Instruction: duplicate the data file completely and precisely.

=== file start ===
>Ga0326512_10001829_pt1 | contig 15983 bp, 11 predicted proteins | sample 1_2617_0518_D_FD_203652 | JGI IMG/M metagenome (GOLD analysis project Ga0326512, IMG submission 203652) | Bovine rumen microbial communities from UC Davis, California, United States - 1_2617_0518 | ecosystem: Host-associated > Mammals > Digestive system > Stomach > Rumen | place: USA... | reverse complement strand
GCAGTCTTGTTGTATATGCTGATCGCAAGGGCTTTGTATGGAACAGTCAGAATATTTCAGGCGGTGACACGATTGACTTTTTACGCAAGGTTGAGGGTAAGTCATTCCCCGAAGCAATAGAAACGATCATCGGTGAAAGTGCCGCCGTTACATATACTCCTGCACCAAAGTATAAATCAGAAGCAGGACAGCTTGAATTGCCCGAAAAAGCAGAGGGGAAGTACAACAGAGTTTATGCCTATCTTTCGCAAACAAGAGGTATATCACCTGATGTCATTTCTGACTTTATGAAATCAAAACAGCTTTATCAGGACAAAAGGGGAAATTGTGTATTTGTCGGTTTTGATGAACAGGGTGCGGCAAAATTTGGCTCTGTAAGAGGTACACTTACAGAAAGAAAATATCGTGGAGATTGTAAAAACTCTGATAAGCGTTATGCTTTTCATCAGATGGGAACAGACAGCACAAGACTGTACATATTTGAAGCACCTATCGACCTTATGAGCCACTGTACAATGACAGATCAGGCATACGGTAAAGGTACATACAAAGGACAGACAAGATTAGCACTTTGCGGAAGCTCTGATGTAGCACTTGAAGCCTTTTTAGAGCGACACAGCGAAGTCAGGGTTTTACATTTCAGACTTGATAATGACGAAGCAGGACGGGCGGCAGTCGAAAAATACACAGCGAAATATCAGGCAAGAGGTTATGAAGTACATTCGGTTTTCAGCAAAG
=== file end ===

>Ga0326512_10001829_pt1 | contig 15983 bp, 11 predicted proteins | sample 1_2617_0518_D_FD_203652 | JGI IMG/M metagenome (GOLD analysis project Ga0326512, IMG submission 203652) | Bovine rumen microbial communities from UC Davis, California, United States - 1_2617_0518 | ecosystem: Host-associated > Mammals > Digestive system > Stomach > Rumen | place: USA... | reverse complement strand
GCAGTCTTGTTGTATATGCTGATCGCAAGGGCTTTGTATGGAACAGTCAGAATATTTCAGGCGGTGACACGATTGACTTTTTACGCAAGGTTGAGGGTAAGTCATTCCCCGAAGCAATAGAAACGATCATCGGTGAAAGTGCCGCCGTTACATATACTCCTGCACCAAAGTATAAATCAGAAGCAGGACAGCTTGAATTGCCCGAAAAAGCAGAGGGGAAGTACAACAGAGTTTATGCCTATCTTTCGCAAACAAGAGGTATATCACCTGATGTCATTTCTGACTTTATGAAATCAAAACAGCTTTATCAGGACAAAAGGGGAAATTGTGTATTTGTCGGTTTTGATGAACAGGGTGCGGCAAAATTTGGCTCTGTAAGAGGTACACTTACAGAAAGAAAATATCGTGGAGATTGTAAAAACTCTGATAAGCGTTATGCTTTTCATCAGATGGGAACAGACAGCACAAGACTGTACATATTTGAAGCACCTATCGACCTTATGAGCCACTGTACAATGACAGATCAGGCATACGGTAAAGGTACATACAAAGGACAGACAAGATTAGCACTTTGCGGAAGCTCTGATGTAGCACTTGAAGCCTTTTTAGAGCGACACAGCGAAGTCAGGGTTTTACATTTCAGACTTGATAATGACGAAGCAGGACGGGCGGCAGTCGAAAAATACACAGCGAAATATCAGGCAAGAGGTTATGAAGTACATTCGGTTTTCAGCAAAG